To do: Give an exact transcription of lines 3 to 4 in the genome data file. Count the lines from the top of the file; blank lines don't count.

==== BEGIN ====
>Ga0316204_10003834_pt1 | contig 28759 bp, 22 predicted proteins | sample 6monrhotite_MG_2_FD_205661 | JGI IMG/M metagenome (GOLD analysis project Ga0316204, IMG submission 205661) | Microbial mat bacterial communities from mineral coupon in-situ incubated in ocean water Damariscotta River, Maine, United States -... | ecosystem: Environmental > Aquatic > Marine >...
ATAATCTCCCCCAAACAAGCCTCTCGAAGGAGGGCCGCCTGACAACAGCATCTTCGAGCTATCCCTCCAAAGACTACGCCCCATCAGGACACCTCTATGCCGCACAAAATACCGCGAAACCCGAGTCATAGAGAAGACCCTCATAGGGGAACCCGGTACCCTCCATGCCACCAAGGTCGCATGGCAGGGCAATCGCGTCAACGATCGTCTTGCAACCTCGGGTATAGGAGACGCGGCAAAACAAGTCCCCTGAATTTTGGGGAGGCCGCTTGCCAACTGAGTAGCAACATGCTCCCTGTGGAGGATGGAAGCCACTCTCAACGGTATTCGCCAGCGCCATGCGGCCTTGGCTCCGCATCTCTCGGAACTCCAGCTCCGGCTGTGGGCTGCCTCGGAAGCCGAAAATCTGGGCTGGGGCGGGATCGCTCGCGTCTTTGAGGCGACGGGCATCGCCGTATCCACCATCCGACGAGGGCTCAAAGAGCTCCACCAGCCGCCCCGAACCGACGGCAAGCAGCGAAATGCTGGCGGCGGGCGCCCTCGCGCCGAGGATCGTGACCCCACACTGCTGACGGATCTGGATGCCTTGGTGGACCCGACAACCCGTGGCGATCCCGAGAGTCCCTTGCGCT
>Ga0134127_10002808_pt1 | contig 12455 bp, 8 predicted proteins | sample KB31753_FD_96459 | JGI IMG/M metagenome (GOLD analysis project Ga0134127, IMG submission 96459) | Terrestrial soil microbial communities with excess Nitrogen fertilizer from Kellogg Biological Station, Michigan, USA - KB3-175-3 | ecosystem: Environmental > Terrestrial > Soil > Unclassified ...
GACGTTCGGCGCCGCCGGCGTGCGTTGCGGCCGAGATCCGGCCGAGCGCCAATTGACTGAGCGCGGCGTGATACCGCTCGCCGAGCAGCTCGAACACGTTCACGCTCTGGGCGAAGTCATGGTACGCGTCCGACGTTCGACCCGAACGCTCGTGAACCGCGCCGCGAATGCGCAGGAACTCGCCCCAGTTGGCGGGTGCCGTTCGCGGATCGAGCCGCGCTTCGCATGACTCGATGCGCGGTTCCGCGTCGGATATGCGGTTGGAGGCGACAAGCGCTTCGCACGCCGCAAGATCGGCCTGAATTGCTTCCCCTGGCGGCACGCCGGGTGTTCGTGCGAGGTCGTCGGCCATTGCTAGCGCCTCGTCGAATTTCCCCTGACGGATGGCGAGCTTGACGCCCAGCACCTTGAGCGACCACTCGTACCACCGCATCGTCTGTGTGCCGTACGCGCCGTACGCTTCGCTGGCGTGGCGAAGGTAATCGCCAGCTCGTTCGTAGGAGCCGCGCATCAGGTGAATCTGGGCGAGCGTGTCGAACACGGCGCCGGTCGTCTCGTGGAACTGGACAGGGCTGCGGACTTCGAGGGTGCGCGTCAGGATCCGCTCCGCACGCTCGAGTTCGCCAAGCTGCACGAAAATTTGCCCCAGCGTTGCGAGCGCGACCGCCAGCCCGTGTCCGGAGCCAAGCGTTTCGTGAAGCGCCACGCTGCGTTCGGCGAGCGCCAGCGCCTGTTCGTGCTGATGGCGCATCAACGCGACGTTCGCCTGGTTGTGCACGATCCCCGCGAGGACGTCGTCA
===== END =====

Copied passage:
>Ga0134127_10002808_pt1 | contig 12455 bp, 8 predicted proteins | sample KB31753_FD_96459 | JGI IMG/M metagenome (GOLD analysis project Ga0134127, IMG submission 96459) | Terrestrial soil microbial communities with excess Nitrogen fertilizer from Kellogg Biological Station, Michigan, USA - KB3-175-3 | ecosystem: Environmental > Terrestrial > Soil > Unclassified ...
GACGTTCGGCGCCGCCGGCGTGCGTTGCGGCCGAGATCCGGCCGAGCGCCAATTGACTGAGCGCGGCGTGATACCGCTCGCCGAGCAGCTCGAACACGTTCACGCTCTGGGCGAAGTCATGGTACGCGTCCGACGTTCGACCCGAACGCTCGTGAACCGCGCCGCGAATGCGCAGGAACTCGCCCCAGTTGGCGGGTGCCGTTCGCGGATCGAGCCGCGCTTCGCATGACTCGATGCGCGGTTCCGCGTCGGATATGCGGTTGGAGGCGACAAGCGCTTCGCACGCCGCAAGATCGGCCTGAATTGCTTCCCCTGGCGGCACGCCGGGTGTTCGTGCGAGGTCGTCGGCCATTGCTAGCGCCTCGTCGAATTTCCCCTGACGGATGGCGAGCTTGACGCCCAGCACCTTGAGCGACCACTCGTACCACCGCATCGTCTGTGTGCCGTACGCGCCGTACGCTTCGCTGGCGTGGCGAAGGTAATCGCCAGCTCGTTCGTAGGAGCCGCGCATCAGGTGAATCTGGGCGAGCGTGTCGAACACGGCGCCGGTCGTCTCGTGGAACTGGACAGGGCTGCGGACTTCGAGGGTGCGCGTCAGGATCCGCTCCGCACGCTCGAGTTCGCCAAGCTGCACGAAAATTTGCCCCAGCGTTGCGAGCGCGACCGCCAGCCCGTGTCCGGAGCCAAGCGTTTCGTGAAGCGCCACGCTGCGTTCGGCGAGCGCCAGCGCCTGTTCGTGCTGATGGCGCATCAACGCGACGTTCGCCTGGTTGTGCACGATCCCCGCGAGGACGTCGTCA